Eurostar are taking the components of the UK return to work interview that may be appropriate and adapting them for their continental employees.
“We’re calling it a ‘Welcome Back Chat’ - it’s about the managers “touching base” with them and we will be launching it very soon. Our values at Eurostar are caring, connected and ambitious and this is part of our caring values. As part of this one to one approach, the manager will be able to identify with that person, their patterns of work in the future without ever looking back at why they were off, allowing us to stay within the legal boundaries.”
Giving People a Choice
To access counselling in France, an individual would first need to be referred to the occupational health doctor by their manager. As such, Eurostar’s Employee Assistance Program (EAP) previously only existed for English employees. Recently however, Eurostar decided to buy-in an EAP service for French employees, that can also do psychosocial risk assessments in the workplace, similar to the HSE stress management standards and risk assessment in the UK.
“Just as it is in UK law, you have to risk assess stress as a workplace hazard. As it’s about the workplace, our French employees will be more open about it. It’s when it might be something that’s affecting them in their personal lives, they don’t want the overlap there. So, the EAP was put in place last year and we’ve done a lot of promotion around what they offer, like counselling, or if someone’s been assaulted at work they’ll also help with legal and mental health support. People can pick and choose what they want. If a person in France decides that it’s too invasive, it is their choice, but at least the information is there for them.”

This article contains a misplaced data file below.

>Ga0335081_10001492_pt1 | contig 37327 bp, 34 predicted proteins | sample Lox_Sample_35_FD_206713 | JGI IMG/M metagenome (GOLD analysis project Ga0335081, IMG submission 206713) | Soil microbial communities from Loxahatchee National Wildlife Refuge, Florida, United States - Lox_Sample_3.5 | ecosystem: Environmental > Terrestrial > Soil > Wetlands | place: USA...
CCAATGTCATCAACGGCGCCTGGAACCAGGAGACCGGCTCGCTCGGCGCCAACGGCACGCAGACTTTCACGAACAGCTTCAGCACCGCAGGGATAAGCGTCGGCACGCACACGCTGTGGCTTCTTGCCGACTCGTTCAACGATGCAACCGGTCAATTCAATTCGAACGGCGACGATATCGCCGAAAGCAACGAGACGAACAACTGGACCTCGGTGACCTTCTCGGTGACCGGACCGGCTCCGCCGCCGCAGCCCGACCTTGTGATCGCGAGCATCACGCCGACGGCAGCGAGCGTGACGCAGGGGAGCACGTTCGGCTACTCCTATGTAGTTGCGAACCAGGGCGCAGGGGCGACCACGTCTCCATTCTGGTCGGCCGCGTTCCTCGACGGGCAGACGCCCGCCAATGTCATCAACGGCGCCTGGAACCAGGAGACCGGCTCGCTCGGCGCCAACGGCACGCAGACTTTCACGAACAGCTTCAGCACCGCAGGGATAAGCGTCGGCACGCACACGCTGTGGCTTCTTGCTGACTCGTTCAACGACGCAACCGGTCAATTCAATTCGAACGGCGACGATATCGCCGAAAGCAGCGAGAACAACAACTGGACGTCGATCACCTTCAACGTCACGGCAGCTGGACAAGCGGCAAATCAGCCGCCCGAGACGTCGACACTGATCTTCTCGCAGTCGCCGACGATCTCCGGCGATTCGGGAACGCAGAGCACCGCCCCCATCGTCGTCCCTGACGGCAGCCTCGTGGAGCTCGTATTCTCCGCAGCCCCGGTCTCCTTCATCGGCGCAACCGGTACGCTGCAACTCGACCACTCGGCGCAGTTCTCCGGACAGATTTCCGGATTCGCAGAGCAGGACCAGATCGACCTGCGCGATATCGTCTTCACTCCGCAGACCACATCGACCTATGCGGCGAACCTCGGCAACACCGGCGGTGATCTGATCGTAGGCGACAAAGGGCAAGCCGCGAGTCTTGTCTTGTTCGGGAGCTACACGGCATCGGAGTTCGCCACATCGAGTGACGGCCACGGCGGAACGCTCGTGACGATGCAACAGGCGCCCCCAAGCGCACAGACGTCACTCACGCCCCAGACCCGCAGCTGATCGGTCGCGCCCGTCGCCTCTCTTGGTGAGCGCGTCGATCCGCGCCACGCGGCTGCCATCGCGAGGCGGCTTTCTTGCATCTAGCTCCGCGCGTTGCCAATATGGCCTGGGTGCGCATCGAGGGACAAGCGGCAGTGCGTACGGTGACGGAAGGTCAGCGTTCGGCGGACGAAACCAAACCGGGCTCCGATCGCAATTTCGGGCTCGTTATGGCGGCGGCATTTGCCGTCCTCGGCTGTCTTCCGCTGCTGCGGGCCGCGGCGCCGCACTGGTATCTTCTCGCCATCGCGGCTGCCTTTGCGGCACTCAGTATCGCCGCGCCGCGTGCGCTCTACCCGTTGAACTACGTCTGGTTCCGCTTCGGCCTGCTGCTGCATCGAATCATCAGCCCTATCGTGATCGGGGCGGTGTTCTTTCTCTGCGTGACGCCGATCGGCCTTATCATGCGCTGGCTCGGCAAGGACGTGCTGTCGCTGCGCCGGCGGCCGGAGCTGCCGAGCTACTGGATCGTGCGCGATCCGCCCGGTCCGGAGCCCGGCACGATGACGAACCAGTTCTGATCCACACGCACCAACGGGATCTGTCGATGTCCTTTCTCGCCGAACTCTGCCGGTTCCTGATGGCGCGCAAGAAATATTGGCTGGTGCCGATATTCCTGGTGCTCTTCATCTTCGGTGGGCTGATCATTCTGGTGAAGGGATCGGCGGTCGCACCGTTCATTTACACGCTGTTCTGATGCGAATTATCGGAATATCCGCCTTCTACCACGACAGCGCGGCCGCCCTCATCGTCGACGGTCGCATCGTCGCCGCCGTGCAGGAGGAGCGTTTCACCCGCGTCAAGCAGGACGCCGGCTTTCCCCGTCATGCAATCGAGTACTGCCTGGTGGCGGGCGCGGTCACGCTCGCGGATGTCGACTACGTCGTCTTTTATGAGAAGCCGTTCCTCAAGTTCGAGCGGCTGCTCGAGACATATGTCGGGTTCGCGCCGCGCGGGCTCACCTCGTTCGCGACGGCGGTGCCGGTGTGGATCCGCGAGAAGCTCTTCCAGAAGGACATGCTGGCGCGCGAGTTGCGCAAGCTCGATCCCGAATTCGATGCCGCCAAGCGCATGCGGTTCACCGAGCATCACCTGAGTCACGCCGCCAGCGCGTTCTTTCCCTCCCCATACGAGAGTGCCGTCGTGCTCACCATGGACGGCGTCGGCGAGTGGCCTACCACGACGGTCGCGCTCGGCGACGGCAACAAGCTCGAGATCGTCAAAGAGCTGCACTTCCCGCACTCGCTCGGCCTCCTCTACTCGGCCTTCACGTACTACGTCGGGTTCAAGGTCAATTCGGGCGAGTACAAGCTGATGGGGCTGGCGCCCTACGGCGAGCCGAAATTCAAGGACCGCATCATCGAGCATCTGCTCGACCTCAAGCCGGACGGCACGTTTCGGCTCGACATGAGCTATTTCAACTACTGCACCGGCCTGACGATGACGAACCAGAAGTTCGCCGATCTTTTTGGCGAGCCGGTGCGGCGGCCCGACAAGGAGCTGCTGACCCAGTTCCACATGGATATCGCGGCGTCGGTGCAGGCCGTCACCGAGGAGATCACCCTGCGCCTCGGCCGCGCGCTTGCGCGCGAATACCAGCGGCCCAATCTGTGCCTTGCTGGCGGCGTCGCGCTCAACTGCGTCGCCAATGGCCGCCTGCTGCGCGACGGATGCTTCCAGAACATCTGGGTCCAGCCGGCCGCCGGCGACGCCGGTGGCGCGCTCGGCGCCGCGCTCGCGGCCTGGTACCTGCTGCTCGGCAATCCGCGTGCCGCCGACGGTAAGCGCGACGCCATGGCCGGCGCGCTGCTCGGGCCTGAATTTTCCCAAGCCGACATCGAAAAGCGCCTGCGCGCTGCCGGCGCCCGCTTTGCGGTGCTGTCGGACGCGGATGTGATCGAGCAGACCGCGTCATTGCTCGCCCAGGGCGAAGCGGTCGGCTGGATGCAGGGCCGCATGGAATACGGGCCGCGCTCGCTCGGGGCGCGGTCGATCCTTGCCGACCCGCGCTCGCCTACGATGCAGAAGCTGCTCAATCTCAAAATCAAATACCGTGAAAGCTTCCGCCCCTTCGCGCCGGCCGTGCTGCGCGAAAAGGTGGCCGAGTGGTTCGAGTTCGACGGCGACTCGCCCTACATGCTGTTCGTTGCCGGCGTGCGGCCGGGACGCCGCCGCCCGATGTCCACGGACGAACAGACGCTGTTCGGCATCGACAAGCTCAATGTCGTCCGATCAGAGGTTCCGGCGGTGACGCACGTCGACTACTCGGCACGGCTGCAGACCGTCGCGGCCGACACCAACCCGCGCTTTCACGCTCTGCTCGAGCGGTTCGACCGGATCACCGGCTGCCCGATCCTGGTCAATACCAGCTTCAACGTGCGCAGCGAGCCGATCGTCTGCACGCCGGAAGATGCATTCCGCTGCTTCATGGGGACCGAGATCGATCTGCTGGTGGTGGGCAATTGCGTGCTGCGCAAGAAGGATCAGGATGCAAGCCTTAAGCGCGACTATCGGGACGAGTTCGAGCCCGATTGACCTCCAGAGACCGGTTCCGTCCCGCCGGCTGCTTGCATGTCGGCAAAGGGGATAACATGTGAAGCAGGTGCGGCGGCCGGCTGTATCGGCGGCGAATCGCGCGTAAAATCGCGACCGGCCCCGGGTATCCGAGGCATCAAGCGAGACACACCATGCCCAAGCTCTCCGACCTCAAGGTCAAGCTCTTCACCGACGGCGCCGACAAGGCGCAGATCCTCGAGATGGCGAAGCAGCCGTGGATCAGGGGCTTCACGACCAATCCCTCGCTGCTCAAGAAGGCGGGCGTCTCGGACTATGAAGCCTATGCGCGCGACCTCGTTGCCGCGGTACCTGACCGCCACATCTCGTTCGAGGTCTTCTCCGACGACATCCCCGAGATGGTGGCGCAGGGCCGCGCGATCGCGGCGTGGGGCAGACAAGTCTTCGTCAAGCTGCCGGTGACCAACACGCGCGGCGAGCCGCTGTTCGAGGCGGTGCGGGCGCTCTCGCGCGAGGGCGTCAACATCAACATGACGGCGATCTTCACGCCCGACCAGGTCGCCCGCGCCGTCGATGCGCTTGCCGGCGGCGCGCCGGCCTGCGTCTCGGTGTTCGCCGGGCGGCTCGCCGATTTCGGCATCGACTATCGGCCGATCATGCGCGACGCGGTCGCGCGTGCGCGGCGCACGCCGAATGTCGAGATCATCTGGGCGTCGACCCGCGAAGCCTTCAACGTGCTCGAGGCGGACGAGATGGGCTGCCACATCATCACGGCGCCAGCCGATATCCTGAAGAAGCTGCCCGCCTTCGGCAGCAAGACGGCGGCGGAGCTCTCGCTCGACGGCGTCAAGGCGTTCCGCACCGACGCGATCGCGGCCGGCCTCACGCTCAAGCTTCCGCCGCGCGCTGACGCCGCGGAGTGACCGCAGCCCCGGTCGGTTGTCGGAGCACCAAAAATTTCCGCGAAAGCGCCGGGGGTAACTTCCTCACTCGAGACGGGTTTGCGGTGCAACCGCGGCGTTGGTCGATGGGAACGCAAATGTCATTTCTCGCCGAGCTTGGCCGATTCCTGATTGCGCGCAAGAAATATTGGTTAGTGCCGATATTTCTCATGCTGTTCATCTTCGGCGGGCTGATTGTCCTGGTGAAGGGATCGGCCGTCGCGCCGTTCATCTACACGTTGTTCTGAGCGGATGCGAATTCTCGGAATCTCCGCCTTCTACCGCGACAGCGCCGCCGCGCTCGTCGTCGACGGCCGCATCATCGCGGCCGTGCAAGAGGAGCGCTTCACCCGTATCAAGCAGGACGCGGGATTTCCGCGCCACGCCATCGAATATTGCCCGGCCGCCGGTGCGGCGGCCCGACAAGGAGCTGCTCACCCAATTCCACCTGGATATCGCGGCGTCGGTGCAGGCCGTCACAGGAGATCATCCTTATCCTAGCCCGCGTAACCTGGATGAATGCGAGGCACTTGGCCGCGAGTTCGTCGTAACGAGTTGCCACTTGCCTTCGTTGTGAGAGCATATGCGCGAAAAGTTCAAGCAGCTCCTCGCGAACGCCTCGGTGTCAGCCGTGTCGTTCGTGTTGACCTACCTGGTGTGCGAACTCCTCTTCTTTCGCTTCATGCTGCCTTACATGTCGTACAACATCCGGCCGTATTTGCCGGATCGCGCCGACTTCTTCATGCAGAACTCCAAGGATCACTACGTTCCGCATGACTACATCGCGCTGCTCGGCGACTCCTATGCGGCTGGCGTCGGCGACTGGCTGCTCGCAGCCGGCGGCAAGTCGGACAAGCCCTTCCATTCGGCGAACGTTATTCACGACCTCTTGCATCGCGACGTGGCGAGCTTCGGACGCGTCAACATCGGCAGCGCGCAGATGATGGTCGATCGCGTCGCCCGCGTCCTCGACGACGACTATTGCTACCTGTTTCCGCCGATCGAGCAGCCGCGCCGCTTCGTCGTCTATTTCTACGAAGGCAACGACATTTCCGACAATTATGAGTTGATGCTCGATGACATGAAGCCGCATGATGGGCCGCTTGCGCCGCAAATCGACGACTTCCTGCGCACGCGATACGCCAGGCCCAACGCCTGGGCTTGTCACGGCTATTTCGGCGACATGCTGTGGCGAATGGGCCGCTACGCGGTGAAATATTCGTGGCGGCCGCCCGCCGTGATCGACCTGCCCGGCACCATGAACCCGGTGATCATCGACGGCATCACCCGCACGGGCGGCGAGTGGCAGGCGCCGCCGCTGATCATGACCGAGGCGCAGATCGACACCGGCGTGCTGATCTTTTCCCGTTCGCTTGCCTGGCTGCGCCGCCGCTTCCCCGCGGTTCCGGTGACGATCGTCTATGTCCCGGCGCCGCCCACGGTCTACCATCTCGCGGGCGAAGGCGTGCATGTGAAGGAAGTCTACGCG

This risk assessment informs control measures that managers can use to support their team and ensure they have the tools to respond to the challenges of working in rail.
“Interestingly, the Head of UK stations found that the findings presented by the EAP risk assessment in Paris were exactly what they had found in their assessments in the UK. Our two biggest stations are finding the same issues.”
What it Takes to Create a Local Wellbeing Community in an International Company
Eurostar attributes progress in mental wellbeing firmly to the passionate employees who have been the driving force. Their health and wellbeing steering group has 15 members and working group has nine, with both running since 2016.
As both the Director of People and the chair of the steering group, Gerard is in a unique position to influence the wellbeing of his employees. Joint working between HR and safety has been integral. Along with safety, Joie de Vivre also collaborates with the new equalities and diversity group on mental wellbeing. Having both groups focussed on mental wellbeing facilitates faster culture change.